Defining the Additional Insured — Ambiguity Never Pays

Posted on July 20th, 2015 by sutteroconnell

In writing, whether it is a letter, a motion, or an insurance application or policy, it is better to take the extra time to be precise and clear.  Any ambiguity can unfortunately result in disputes and litigation.  In insurance, you see this issue arise with the identity of the additional insured.  This problem arose in JNJ Logistics, LLC v. Scottsdale Insurance Company.  In JNJ Logistics, the Sixth Circuit had to interpret the meaning of  “Sears, 3456 Meyers, Memphis, TN 38108” to determine whether Sears Logistics Services, Inc. was entitled to defense and indemnification as an additional insured under JNJ’s insurance policy.

JNJ entered into a contract with Sears Logistics in which JNJ agreed to provide “hostling” services for Sears Logistics.  The agreement required JNJ to maintain commercial general liability insurance, naming Sears Logistics as an additional insured.  Between 2000 and 2002, JNJ’s policy with Scottsdale Insurance Company listed Sears Logistics as an additional insured.  However, in 2003, the policy did not specifically identify any additional insured.  Then in 2004, the renewal application and policy listed “Sears-3456 Meyers, Memphis, TN” as one of the additional insureds.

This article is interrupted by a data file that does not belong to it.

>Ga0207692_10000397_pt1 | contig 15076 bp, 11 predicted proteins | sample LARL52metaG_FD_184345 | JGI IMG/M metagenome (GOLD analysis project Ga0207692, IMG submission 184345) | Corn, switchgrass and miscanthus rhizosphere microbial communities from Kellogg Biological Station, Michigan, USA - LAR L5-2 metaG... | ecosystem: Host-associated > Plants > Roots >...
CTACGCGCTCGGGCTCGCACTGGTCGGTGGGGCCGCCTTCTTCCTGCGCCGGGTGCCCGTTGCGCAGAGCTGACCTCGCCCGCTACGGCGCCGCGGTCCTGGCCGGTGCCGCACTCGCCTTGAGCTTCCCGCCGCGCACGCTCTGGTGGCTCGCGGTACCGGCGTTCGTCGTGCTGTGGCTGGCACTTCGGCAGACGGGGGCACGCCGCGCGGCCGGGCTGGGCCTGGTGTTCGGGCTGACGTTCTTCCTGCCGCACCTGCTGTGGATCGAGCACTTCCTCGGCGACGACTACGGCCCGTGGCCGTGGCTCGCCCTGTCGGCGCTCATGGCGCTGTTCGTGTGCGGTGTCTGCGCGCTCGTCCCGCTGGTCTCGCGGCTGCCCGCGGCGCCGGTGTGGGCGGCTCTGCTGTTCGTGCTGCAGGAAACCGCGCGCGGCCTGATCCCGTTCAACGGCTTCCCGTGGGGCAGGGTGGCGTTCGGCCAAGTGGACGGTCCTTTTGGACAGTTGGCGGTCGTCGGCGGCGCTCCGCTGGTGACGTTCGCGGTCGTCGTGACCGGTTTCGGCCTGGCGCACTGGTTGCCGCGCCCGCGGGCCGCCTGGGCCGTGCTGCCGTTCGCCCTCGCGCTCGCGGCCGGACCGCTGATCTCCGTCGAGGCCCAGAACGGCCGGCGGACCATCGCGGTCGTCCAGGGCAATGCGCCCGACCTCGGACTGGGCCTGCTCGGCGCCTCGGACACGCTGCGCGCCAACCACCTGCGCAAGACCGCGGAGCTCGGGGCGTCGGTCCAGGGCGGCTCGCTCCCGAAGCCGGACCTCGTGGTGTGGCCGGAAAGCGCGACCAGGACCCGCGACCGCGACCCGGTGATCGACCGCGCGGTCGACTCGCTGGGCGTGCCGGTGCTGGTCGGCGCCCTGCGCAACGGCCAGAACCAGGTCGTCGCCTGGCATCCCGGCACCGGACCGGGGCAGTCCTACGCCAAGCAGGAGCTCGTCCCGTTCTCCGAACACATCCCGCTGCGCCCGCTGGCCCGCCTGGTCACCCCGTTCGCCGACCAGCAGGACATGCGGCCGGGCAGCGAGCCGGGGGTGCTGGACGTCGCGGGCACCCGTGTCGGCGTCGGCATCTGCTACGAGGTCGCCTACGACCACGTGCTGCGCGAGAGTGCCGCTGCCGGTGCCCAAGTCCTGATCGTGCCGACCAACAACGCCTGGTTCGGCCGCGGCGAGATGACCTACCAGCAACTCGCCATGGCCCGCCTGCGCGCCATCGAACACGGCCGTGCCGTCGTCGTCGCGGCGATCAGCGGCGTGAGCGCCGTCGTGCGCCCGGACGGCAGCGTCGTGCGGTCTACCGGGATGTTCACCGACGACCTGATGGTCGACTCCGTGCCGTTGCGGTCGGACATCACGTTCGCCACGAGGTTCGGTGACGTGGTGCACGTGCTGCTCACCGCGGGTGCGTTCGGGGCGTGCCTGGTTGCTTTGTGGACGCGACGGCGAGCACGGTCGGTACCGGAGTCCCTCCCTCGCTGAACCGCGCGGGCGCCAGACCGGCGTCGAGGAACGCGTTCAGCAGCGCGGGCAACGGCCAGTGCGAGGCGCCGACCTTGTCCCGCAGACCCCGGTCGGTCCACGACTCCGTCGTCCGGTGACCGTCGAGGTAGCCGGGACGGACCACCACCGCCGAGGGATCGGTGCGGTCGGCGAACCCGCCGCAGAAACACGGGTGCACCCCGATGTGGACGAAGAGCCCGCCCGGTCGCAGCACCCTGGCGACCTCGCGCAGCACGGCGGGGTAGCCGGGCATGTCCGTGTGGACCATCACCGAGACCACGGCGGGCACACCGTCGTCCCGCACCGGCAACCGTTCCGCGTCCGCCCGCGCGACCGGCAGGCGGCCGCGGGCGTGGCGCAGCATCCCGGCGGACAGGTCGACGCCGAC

An employee of Sears Logistics struck Darius Grove at a different Sears Logistics site in Mississippi.  Grove sued Sears Logistics, which tendered the lawsuit to Scottsdale.  Scottsdale denied coverage on the basis that Sears Logistics was not an additional insured.  The district court granted Scottsdale summary judgment, concluding that “Sears” is different than “Sears Logistics Services, Inc.”  The Sixth Circuit reversed.

In the Sixth Circuit’s decision, the court distinguished between a patent ambiguity (ambiguous terms on the face of the document) and latent ambiguity (ambiguity created when applying the terms to the facts).  This case involved latent ambiguity, as “Sears, 3456 Meyers, Memphis, TN 38108” is clear, but it becomes ambiguous when it is applied to the facts of this case.  Does it apply to Sears Logistics, which owned and operated the location, Sears Roebuck and Company, its parent, Sears Holdings Corporation, the holding company, or some other entity with the name “Sears” in it?  The Sixth Circuit concluded that there were sufficient facts to establish each party’s argument on whether “Sears, 3456 Meyers, Memphis, TN 38108” applied to Sears Logistics.  As a result, summary judgment was inappropriate and the issue is a question of fact for the jury.

If JNJ, its broker, or Scottsdale paid more attention to ensure that Sears Logistics was specifically identified as an additional insured, this litigation could have been avoided.  To review the entire Sixth Circuit opinion click here.